A new year brings new, exciting things to stare at in the night skies, and the first big event of 2016 is here.
This might be difficult for the night owls of the world to get up and enjoy, but a very spectacular sight is about to take place in the wee hours of the morning. The planets in our solar system that are visible to the naked eye - Mercury, Venus, Mars, Jupiter and Saturn - will form a celestial conga line in the southern sky. The most difficult planet to see will be Mercury, as it's been slowly working it's way up over the horizon, but should be fully visible starting January 20th. If, however, you need a little time to plan on when you'll get up early in the morning, you have until about February 20th to see the alignment, before the planets start to part ways.
According to EarthSky.org, the best time to view is in the pre-dawn hours, when the birds are perkier than humans normally are, and the skyline has that gentle light-blue fuzz to it. They predict that people in both the Northern and Southern Hemispheres will be able to easily see Mercury around January 25th, with the tiny planet being at it's most viewable point around February 7th. Humans lucky enough to be in the Southern Hemisphere will have a very solid chance to see Mercury for all of February. EarthSky is centering their data around the inner-most planet due to it's proximity to the horizon, as the other planets should be easily viewable as long as there isn't trees or buildings in the way.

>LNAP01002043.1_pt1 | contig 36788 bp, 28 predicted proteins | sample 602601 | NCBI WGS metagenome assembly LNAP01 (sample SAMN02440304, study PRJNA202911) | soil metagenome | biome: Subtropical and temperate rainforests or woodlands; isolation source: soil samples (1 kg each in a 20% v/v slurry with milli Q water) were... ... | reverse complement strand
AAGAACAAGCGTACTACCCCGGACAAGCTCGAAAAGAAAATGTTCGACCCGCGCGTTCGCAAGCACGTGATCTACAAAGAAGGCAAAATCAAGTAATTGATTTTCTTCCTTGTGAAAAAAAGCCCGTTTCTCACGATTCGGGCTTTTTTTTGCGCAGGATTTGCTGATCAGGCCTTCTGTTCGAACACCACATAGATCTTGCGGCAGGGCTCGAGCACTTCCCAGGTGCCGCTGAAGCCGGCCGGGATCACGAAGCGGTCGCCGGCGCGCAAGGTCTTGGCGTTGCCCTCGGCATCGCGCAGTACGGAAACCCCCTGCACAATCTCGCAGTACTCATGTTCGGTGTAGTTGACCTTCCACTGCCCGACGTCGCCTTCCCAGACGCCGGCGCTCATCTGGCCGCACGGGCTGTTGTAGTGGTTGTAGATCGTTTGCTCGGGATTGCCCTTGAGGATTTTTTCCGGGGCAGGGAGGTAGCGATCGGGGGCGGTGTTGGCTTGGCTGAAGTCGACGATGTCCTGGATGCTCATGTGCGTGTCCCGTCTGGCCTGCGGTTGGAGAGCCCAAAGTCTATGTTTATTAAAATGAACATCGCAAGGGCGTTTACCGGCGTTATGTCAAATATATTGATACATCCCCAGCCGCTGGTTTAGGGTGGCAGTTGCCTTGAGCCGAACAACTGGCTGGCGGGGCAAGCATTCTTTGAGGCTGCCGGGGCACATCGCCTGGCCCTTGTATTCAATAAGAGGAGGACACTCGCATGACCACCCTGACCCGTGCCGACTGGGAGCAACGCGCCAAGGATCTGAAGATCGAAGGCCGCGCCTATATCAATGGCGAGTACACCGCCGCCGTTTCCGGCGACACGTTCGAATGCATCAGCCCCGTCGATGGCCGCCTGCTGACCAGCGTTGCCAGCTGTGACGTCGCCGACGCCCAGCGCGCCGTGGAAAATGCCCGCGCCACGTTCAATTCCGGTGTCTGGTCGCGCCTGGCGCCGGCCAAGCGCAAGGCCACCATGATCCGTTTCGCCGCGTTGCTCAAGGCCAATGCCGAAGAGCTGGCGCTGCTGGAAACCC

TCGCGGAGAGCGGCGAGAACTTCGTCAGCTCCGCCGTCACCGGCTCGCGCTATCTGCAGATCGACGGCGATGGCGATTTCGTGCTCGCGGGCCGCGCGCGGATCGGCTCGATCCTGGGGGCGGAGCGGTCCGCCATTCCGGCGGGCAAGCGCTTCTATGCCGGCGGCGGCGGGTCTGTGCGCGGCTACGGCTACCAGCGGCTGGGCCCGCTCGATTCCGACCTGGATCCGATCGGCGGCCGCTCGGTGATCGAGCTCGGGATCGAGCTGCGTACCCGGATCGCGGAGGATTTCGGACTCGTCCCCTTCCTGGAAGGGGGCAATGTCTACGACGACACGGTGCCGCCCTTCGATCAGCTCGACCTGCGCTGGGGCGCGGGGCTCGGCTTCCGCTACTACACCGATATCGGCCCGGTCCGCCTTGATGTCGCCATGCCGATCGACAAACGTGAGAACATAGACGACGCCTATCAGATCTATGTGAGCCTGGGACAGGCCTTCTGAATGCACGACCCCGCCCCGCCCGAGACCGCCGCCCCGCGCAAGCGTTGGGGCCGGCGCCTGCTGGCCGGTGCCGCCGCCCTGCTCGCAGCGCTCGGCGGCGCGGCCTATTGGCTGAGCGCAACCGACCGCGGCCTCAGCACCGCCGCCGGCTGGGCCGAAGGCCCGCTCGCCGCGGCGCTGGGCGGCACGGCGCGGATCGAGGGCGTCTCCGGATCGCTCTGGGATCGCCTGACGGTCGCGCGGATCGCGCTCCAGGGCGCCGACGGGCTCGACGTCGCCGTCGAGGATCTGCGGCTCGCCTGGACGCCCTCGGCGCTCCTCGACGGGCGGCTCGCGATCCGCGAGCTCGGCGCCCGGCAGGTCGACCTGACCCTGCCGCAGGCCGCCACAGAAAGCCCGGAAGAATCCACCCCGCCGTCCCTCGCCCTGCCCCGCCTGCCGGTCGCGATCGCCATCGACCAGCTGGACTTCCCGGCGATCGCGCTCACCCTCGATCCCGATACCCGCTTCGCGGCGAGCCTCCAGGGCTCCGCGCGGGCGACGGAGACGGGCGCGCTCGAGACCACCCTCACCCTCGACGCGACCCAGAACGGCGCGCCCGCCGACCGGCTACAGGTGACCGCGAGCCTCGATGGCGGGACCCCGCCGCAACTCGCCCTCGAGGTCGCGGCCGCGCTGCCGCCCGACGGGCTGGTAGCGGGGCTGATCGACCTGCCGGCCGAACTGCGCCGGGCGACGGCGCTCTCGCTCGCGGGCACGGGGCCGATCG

The last time the planets lined up in the sky like this was back in 2005, so it's not exactly a common occurrence. However, this funky line will form again in August of this year, but then won't make it's reappearance until 2018.
If you are indeed going to set foot outside in the early morning, do be sure to bundle up - stargazing with your teeth chattering is not the most ideal situation to be in. If you take a look at the alignment and have amazing photos, send them in and we'll be sure to Tweet them out for all the world to admire!